The Current issue of “The view from here” discusses novel therapeutics.

The topic of this month’s newsletter from Drug Discovery Today is novel therapeutics.

The challenge of discovering novel therapeutics is not getting any easier. One might imagine that with advances in technology, would come concomitant reduction in the discovery process. I know that I really don’t need to state that this is far from the truth. For example, the era of antibiotics over the last 70 years or so has brought with it the not inconsiderable problem of antibiotic resistance and the prospect of a future where there is a real possibility of infection becoming the most common cause of death in our society. One cannot overstate the ingenuity of the human race and although infective organisms represent, along with climate change, some of the most challenging problems facing mankind, I have every faith that this will be overcome in the near future. Recent health issues in West Africa highlight how, even now, we are relatively helpless against some of the most primitive residents of this planet. This newsletter highlights some of the efforts directed against microorganisms, cancer and some novel developments in intracellular delivery. A bit of a mixed bag, I would agree, but all highly relevant to the development of drugs against diseases that continue to threaten the human race.

The free downloads available in this newsletter highlight some of the most recent developments in therapeutic development  in drug discovery. I will elaborate on them below.

The first article, by Edwige Picazo and Fabrizio Giordanetto of The Medicinal Chemistry Department, Taros Chemicals, Dortmund, Germany, entitled “Small molecule inhibitors of ebola virus infection” overviews state-of-the-art biological and medicinal chemistry approaches to the discovery of small molecules directed against ebola viral infection.  The article succinctly summarises current lead development, which largely is concentrated on the discovery of viral transcriptional modulators and viral entry and fusion modulators.  The authors describe those approved drugs, those in clinical trials and those in the discovery phases. 

The second article, from Mafalda Rizzuti, Monica Nizzardo, Chiara Zanetta, Agnese Ramirez and Stefania Corti, entitled: “Therapeutic applications of the cell- penetrating HIV-1 Tat peptide” of the Dino Ferrari Centre, Neuroscience Section, University of Milan, Italy, outlines how many promising medicinal chemistry efforts directed against various pathologies, particularly in neurodegenerative disease, is further complicated by tissue and cellular barriers, preventing uptake into the target cell. They describe the conjugation of drug to cell-penetrating peptides, which can deliver their payload to the target cell, even when administered systemically. The authors concentrate upon the biology, classification and mechanisms of internalization of cell-penetrating peptides, in particular the cell-penetrating peptide: HIV-derived Tat peptide, and discuss its efficient but controversial use in basic, preclinical and clinical research from its discovery to the present day.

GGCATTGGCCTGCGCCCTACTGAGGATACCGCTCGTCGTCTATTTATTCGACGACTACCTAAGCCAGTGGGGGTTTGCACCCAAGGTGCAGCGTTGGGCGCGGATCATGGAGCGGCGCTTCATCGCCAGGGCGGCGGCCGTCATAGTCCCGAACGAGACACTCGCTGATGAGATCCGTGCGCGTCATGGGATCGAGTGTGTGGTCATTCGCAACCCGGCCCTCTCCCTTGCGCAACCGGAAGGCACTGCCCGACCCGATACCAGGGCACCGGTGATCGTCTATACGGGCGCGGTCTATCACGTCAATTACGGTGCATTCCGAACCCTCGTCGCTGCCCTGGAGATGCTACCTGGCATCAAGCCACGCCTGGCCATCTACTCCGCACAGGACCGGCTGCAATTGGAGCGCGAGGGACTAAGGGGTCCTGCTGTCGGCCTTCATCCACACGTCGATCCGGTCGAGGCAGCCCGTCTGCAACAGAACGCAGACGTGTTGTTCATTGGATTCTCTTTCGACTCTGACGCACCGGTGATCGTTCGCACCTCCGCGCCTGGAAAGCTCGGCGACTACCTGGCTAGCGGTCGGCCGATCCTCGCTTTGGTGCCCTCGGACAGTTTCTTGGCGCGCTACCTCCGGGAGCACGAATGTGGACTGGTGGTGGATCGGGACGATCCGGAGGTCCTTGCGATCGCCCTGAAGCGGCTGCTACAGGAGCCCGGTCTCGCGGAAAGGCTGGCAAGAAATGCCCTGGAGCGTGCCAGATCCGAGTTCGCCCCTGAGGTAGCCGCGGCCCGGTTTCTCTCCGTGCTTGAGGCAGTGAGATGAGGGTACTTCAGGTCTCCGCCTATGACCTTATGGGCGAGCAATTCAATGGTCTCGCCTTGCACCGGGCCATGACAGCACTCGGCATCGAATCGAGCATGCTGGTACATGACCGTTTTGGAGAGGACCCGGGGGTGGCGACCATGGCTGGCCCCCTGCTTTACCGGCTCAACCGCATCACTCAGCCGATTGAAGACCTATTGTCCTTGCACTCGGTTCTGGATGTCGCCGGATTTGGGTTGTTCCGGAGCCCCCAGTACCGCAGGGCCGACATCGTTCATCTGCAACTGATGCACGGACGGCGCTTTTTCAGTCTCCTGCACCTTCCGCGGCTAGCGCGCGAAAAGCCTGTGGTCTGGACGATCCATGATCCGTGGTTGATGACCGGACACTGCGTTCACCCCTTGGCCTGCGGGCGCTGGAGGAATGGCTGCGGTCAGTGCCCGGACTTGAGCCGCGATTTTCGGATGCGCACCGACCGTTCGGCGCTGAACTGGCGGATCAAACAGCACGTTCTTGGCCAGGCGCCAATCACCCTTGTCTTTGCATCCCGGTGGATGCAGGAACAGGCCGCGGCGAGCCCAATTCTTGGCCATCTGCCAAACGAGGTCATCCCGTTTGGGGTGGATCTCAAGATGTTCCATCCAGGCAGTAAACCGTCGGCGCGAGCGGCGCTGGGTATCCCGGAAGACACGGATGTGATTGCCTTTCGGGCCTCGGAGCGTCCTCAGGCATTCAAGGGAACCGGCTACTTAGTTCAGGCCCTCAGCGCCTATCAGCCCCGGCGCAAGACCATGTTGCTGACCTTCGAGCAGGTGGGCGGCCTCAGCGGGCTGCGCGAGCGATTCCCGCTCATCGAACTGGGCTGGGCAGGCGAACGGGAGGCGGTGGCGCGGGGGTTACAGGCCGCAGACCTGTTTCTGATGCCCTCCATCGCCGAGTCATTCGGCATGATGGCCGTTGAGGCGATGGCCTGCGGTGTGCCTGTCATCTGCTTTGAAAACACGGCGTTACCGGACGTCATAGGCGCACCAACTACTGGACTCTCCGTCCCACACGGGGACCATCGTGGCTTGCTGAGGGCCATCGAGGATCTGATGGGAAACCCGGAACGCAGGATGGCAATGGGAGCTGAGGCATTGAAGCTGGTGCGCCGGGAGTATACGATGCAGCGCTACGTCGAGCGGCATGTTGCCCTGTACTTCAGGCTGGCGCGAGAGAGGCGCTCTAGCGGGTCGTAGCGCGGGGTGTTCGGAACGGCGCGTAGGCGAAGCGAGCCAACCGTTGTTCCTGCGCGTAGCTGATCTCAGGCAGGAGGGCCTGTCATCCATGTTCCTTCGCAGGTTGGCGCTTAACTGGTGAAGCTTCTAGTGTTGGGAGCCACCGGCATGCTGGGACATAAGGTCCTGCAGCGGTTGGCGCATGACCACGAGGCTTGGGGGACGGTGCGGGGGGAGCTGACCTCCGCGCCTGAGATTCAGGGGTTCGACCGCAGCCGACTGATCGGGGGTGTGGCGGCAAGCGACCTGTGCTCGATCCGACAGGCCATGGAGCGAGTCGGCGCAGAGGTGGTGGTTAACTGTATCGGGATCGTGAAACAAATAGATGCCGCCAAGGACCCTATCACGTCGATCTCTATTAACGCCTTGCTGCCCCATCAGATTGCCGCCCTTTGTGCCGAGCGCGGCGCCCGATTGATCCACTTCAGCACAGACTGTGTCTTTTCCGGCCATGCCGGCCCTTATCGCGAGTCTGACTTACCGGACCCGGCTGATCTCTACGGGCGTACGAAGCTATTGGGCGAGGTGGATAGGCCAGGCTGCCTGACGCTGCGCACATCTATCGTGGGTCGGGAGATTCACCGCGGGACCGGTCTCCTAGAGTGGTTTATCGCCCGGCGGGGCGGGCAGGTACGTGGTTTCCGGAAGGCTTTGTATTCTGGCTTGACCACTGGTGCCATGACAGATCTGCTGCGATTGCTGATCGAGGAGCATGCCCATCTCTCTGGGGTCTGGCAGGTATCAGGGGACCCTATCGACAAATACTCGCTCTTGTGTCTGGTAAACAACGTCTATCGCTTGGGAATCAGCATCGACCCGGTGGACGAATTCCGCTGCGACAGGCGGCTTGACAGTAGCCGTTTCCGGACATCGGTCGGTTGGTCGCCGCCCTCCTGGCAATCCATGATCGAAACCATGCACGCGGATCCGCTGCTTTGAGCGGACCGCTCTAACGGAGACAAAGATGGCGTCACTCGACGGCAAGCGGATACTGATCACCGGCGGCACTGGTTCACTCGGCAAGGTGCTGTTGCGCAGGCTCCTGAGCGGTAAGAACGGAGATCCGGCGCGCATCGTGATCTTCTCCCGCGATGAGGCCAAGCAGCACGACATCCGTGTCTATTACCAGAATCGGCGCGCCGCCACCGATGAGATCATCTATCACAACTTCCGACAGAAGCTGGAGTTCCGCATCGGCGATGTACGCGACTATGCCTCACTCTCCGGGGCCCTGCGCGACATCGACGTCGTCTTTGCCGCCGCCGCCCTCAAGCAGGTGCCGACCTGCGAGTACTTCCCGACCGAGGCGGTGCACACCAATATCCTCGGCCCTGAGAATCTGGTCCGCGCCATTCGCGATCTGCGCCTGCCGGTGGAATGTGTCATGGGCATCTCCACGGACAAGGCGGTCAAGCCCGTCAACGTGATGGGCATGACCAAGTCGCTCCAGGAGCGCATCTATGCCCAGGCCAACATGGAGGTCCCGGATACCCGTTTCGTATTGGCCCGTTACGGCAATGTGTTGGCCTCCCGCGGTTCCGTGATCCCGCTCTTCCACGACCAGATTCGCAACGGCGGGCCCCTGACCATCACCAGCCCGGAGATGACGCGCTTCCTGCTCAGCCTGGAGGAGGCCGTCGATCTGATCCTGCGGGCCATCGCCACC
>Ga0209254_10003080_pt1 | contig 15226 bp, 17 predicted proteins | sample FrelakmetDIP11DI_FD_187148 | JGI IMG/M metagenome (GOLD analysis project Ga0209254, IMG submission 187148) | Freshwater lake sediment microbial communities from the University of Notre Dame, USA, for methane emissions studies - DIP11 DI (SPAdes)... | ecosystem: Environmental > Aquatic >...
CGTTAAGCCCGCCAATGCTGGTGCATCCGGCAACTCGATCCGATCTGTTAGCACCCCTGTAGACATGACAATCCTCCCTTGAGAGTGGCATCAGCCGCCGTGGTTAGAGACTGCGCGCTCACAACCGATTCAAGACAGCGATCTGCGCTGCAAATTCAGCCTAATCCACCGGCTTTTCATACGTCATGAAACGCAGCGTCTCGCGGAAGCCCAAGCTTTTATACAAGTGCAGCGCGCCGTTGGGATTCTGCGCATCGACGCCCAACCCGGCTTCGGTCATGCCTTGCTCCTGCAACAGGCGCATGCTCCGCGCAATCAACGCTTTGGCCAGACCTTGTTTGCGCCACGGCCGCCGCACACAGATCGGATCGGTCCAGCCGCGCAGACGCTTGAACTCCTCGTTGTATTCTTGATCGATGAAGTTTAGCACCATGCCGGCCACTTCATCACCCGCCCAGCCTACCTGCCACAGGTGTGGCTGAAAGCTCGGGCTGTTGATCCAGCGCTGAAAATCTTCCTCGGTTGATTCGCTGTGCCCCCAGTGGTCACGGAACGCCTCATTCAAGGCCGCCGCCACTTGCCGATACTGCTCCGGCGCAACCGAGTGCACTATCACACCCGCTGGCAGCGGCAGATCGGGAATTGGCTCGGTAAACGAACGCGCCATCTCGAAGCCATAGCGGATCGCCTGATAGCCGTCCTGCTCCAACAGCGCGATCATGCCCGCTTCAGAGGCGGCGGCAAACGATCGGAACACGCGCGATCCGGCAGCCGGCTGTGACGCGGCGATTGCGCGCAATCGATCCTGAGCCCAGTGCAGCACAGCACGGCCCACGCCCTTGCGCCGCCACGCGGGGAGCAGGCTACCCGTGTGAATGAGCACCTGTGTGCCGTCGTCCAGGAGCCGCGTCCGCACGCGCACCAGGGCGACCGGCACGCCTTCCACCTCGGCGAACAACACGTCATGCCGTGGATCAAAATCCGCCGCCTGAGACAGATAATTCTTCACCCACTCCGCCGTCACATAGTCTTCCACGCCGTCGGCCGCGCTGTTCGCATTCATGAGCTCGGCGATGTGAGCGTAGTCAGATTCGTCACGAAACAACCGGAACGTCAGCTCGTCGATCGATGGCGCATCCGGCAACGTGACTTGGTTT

Finally, is the review from Muhammad Hanif, Maria V. Babak and Christian G. Hartinger  of  The School of Chemical Sciences, University of Auckland, New Zealand, entitled, “Development of anticancer agents: wizardry with osmium”.  The authors discuss how platinates have become the mainstay of many effective cancer therapies. Depending on the choice of ligand system, osmium compounds exhibit diverse modes of action, including redox activation, DNA targeting or inhibition of protein kinases. In this review, they highlight recent advances in the development of osmium anticancer drug candidates and discuss their cellular mechanisms of action.

Steve Carney was born in Liverpool, England and studied Biochemistry at Liverpool University, obtaining a BSc.(Hons) and then read for a PhD on the Biochemistry and Pathology of Connective Tissue Diseases in Manchester University, in the Departments of Medical Biochemistry and Histopathology. On completion of his PhD he moved to the Kennedy Institute of Rheumatology, London, where he worked with Professor Helen Muir FRS and Professor Tim Hardingham, on the biochemistry of experimental Osteoarthritis. He joined Eli Lilly and Co. and held a number of positions in Biology R&D, initially in the Connective Tissue Department, but latterly in the Neuroscience Department. He left Lilly to take up his present position as Managing Editor, Drug Discovery Today, at Elsevier. Currently, he also holds an honorary lectureship in Drug Discovery at the University of Surrey, UK. He has authored over 40 peer-reviewed articles, written several book chapters and has held a number of patents. Steve is currently the 197th best second tenor horn player in the world according to 4barsrest (accessed 28th April 2015).

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